ATLANTA, Ga., Dec. 6 — An adviser to former President Jimmy Carter and onetime executive director of the Carter Center has publicly parted ways with his former boss, citing concerns with the accuracy and integrity of Mr. Carter's latest book, "Palestine Peace Not Apartheid."
The adviser, Kenneth W. Stein, a professor of Middle Eastern history and political science at Emory University, resigned his position as a fellow with the Carter Center on Tuesday, ending a 23-year association with the institution.
In a two-page letter explaining his action, Mr. Stein called the book "replete with factual errors, copied materials not cited, superficialities, glaring omissions and simply invented segments." Mr. Stein said he had used similar language in a private letter he sent to Mr. Carter, but received no reply.
"In the letter to him, I told him, ‘It's your prerogative to write anything you want when you want,' " Mr. Stein said in a telephone interview Wednesday. "That's not why I'm resigning."
Mr. Stein said that he admired the former president's accomplishments but that felt he had to distance himself from the Carter Center and the book, which was published by Simon & Schuster.
"It's an issue of how history should be written," Mr. Stein said. "I had to distance myself from something that was coming close to me professionally."
Deanna Congelio, spokeswoman for Mr. Carter, released a statement with his response: "Although Professor Kenneth Stein has not been actively involved with the Carter Center for more than 12 years, I regret his resignation from the titular position as a fellow." It did not address Mr. Stein's criticism of the book.
That criticism is the latest in a growing chorus of academics who have taken issue with the book, including Alan M. Dershowitz, professor of law at Harvard, who called the book "ahistorical," and David Makovsky, director of the Project on the Middle East Process at the Washington Institute for Near East Policy.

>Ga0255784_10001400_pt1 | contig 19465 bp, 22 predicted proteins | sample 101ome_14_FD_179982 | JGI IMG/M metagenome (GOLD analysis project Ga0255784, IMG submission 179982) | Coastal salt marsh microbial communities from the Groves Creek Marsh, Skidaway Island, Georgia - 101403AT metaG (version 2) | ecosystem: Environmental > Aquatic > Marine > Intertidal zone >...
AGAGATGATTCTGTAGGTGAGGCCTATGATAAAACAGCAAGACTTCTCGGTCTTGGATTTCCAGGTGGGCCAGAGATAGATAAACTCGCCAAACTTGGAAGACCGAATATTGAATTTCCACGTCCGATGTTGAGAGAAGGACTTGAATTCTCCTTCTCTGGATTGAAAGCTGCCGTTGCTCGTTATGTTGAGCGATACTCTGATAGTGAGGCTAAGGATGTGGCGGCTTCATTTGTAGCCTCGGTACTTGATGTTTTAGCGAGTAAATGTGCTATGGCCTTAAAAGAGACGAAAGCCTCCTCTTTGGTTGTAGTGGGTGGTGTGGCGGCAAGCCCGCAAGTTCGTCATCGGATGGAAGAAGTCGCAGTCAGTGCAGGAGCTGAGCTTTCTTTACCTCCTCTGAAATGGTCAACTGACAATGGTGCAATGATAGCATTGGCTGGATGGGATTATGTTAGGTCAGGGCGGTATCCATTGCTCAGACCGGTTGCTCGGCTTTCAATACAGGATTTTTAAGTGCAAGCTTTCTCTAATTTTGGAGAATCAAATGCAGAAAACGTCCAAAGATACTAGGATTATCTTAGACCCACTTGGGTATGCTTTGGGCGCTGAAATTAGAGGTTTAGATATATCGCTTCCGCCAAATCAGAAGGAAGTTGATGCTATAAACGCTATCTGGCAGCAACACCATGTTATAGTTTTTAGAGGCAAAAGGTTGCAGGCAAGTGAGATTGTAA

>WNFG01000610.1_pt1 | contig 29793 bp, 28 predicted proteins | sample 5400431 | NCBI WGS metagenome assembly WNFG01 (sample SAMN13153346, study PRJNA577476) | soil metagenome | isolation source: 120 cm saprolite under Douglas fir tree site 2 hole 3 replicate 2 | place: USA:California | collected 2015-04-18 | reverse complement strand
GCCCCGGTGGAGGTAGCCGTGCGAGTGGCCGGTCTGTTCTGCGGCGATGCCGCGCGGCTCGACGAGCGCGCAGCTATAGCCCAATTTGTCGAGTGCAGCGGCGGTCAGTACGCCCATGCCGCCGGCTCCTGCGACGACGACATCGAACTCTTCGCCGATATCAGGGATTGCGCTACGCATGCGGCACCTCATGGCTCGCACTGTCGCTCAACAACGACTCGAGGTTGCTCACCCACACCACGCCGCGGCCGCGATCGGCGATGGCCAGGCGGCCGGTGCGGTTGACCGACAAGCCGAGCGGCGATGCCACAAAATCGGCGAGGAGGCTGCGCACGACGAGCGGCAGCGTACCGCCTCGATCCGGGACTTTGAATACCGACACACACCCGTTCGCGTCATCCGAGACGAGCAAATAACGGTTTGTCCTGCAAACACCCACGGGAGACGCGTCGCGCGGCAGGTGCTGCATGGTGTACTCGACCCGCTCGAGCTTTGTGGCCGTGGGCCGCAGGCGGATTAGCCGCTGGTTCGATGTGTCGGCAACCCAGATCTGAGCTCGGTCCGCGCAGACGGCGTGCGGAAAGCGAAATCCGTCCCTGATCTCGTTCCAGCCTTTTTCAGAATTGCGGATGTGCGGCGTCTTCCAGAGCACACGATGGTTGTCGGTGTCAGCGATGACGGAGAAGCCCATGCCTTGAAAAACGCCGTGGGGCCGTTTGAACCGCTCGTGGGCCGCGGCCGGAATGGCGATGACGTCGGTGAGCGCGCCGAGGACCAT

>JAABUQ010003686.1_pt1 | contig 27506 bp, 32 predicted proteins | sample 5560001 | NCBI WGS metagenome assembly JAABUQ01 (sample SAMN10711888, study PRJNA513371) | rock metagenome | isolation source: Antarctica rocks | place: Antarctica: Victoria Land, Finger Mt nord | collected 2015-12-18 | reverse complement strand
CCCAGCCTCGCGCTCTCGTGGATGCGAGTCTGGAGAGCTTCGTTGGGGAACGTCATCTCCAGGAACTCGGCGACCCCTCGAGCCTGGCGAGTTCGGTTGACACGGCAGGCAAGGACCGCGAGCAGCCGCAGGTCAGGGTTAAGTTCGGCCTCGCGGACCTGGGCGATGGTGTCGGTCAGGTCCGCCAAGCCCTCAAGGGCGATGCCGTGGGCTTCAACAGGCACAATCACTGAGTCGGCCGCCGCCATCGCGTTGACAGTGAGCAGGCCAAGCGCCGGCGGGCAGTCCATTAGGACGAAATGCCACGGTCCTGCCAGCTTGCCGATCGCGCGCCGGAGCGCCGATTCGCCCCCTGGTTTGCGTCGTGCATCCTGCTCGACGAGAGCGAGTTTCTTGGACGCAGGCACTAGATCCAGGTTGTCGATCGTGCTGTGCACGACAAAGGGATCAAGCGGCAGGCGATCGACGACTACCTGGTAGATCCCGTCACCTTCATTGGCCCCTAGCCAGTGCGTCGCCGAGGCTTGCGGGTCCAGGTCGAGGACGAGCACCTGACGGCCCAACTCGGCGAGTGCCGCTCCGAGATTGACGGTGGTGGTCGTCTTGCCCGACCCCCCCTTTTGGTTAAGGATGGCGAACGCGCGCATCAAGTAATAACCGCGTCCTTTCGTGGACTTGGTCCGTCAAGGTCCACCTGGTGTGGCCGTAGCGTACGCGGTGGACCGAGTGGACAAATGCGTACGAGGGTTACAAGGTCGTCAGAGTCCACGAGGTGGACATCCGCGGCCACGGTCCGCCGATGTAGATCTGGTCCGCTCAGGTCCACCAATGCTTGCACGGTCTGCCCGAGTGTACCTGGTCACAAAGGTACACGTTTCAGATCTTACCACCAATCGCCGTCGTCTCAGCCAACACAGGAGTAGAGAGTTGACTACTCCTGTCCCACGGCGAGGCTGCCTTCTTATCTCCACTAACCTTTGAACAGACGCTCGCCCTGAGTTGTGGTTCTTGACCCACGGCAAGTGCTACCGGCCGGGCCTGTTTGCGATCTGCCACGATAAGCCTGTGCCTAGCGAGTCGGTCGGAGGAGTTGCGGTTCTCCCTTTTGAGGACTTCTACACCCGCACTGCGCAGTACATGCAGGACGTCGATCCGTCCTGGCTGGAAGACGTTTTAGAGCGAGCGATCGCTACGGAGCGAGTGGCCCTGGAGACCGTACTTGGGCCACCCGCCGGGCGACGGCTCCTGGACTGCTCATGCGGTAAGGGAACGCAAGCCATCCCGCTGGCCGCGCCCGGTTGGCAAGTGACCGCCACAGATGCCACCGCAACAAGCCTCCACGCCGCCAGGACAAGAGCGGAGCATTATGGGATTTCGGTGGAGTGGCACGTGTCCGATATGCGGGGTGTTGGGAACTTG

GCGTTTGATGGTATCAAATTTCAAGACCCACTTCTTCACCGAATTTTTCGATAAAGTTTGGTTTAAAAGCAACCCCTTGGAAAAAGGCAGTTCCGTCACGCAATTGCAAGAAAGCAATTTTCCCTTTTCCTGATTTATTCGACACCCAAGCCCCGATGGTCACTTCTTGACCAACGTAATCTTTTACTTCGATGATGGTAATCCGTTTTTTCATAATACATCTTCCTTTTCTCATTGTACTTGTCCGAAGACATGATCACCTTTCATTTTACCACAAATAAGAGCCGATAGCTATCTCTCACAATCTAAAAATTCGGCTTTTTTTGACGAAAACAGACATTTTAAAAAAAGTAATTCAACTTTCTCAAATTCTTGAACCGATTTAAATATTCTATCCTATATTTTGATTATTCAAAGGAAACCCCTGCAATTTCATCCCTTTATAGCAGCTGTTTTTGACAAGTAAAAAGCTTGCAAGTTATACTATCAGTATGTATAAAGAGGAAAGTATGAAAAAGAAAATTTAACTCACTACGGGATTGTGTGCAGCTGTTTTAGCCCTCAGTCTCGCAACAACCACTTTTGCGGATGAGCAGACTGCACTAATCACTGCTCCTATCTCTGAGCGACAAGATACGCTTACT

"I was just very saddened by it," Mr. Makovsky said. "I just found so many errors."
Mr. Carter's use of "apartheid" in the title has attracted much of the controversy. The Simon Wiesenthal Center in Los Angeles released a statement on Monday saying the former president harbors bias against Israel. "There is no Israeli apartheid policy, and President Carter knows it," the statement read.
But Mr. Stein's criticism of the book has been perhaps the sharpest cut.
Mr. Stein was executive director of the Carter Center from 1983 to 1986 and had continued to serve as a Middle East fellow until Tuesday. In 1985, he wrote a book with Mr. Carter, "The Blood of Abraham: Insights in the Middle East," which was published by Houghton-Mifflin.
Mr. Stein said the former president had come to speak to his class as recently as last month. Mr. Stein declined to detail all the inaccuracies he found, saying he was still documenting them for a planned review of the book; but he did offer a few examples.
Mr. Carter, he said, remembers White House staff members in 1990 being preoccupied by the Iraqi invasion of Kuwait when the former president tried to describe to them talks he had had with Middle Eastern leaders. But the White House briefings occurred in the spring, Mr. Stein said, and the invasion of Kuwait was not until August.
"You can't write history simply off the top of your head and expect it to be credible," he said.
Mr. Stein also said he had been struck by parts of Mr. Carter's book that seemed strikingly similar to a work by a different author, but he would not disclose the details.
"There are elements in the book that were lifted from another source," Mr. Stein said. "That other source is now acting on his or her own advice about what to do because of this."
David Rosenthal, the publisher of Simon & Schuster, dismissed Mr. Stein's claims. "We're confident in his work," Mr. Rosenthal said of Mr. Carter. "Do we check every line in every book? No, but that's not the issue here. I have no reason to doubt President Carter's research."
Still other observers familiar with the sometimes contentious relationship between Mr. Carter and Mr. Stein said Mr. Stein might have been motivated by more than preserving academic integrity.
"He feels snubbed he wasn't given any kind of acknowledgment for the work he's done with Carter," said Douglas Brinkley, professor of history at Tulane University in New Orleans. "It's a bit of bruised ego and philosophical difference being displayed in public here."